This is part of the Education in a New Era blog series. To gain access to all the blogs in this series, click the tag “Edu in a New Era”.
In the last blog, I threw out ideas about how our society is changing and how that is affecting the workforce of the future and the current trends of education. But now, let’s look at other effects this will have on our children or, more accurately, what skills they will need to succeed now and in the future.
It’s not all about memorization of facts and figures anymore, it’s about how to process all the information we have at our fingertips.
It’s not how well you can do a menial task, but what innovation you can come up with when given a challenge.
And for us teachers, it’s about stepping back and letting students do something and fail, but then giving our students time to really reflect on their mistakes and learn from their experience.
Talk of these skills is not only a hot topic in education, but it is in the business world too, and rightfully so! People all across the professional spectrum are concerned with the skills students are acquiring and, too often not acquiring. Tony Wagner calls them “Survival Skills”, Daniel Pink’s concept is in developing six high-concept, high-touch senses. You may have heard about the Partnership for 21st Century Skills which developed their own set of necessary skills and there are many organizations who work to promote the development of media literacies – something so important in this media rich world we live in.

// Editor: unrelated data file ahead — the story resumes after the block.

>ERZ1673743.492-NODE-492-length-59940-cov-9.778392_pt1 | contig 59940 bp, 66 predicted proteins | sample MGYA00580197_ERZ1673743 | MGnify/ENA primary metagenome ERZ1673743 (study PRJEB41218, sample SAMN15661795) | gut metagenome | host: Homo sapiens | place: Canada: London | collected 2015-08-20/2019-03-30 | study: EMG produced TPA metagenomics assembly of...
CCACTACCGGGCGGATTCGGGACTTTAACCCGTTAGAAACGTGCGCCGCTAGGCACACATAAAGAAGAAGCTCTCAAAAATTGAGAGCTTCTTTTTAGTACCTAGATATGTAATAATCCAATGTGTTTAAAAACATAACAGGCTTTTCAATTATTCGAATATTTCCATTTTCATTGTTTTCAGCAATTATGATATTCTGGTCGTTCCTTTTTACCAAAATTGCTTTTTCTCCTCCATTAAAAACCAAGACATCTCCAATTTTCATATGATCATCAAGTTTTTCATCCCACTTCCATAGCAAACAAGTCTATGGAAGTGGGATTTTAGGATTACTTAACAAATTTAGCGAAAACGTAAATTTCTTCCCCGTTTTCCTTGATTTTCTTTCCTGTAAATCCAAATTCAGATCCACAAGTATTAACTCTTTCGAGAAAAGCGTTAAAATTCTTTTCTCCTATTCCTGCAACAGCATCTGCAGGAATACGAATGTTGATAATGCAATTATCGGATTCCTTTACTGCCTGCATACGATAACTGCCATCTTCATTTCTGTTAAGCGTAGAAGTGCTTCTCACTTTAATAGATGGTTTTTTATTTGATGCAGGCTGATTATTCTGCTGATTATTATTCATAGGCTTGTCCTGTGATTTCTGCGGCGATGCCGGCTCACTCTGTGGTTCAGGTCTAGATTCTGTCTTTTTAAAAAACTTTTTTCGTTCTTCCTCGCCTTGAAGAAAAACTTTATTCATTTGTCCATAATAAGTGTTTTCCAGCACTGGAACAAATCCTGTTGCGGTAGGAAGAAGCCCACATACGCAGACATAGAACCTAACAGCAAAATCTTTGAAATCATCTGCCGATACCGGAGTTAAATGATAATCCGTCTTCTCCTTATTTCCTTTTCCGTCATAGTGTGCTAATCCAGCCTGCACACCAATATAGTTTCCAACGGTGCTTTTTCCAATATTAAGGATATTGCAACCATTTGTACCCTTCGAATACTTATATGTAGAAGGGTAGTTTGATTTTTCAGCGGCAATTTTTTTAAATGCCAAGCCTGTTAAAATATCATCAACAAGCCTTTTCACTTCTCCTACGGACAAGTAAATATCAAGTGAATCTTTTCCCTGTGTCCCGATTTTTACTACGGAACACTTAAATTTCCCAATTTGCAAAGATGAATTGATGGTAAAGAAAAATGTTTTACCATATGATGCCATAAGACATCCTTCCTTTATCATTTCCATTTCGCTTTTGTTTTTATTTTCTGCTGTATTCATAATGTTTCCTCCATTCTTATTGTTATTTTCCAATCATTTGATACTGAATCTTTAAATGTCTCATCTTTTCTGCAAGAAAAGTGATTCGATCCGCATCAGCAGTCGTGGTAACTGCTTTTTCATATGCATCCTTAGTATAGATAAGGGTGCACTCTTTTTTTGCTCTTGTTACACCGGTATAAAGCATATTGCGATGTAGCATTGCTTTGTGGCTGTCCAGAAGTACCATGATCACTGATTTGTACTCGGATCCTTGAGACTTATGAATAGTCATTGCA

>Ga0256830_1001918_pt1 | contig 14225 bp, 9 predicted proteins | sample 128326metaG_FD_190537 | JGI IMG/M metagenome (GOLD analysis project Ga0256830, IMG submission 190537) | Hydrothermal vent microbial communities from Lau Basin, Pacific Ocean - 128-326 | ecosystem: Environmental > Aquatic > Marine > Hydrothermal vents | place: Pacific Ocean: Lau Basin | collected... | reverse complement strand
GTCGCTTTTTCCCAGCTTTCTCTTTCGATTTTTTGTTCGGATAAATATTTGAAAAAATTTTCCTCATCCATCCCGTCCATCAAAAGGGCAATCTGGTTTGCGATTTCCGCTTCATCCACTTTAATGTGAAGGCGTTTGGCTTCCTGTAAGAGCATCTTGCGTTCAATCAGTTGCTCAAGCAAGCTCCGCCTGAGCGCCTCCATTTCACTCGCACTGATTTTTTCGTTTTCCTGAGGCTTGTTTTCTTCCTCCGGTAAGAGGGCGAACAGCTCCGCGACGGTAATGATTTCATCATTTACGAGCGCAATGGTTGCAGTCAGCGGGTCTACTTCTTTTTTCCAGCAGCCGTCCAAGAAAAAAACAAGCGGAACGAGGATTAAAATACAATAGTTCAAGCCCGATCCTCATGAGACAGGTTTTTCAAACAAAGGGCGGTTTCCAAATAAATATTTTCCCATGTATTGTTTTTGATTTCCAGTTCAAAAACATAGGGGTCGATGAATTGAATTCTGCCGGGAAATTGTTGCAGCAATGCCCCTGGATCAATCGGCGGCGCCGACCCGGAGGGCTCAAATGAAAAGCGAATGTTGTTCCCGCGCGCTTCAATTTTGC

Regardless of the person, organization or terminology, they all have many skills in common: innovation, creativity, critical thinking, problem solving, collaboration, initiative and flexibility. Click here to see a comparison of three sets of skills.
These are all arts-based skills!
When children and young adults look at and interpret a painting, they are thinking critically, when they work with a new type of media, they are problem solving, when they play in an ensemble, they are collaborating, when they play a game in PE, they are practicing good team work skills. But it’s not only in arts classes that students learn and develop these skills – it shouldn’t be!
All teachers do crave to teach these skills in their classrooms but can feel bogged down by curriculum demands and testing, let alone we do not have sufficient training in HOW to teach these skills effectively. Personally, I am only beginning to create my own repertoire of arts-infused teaching. Yes, I do activities that foster these skills, but I can do more and I hope to do more as I grow as a teacher.
But first, I guess I need to explore a bit more of the roadblocks before I can free myself of their grasp on my teaching.
Next Blog (due out on Tuesday, February 16, 2010) – High Stakes Testing and Other Creative Roadblocks.
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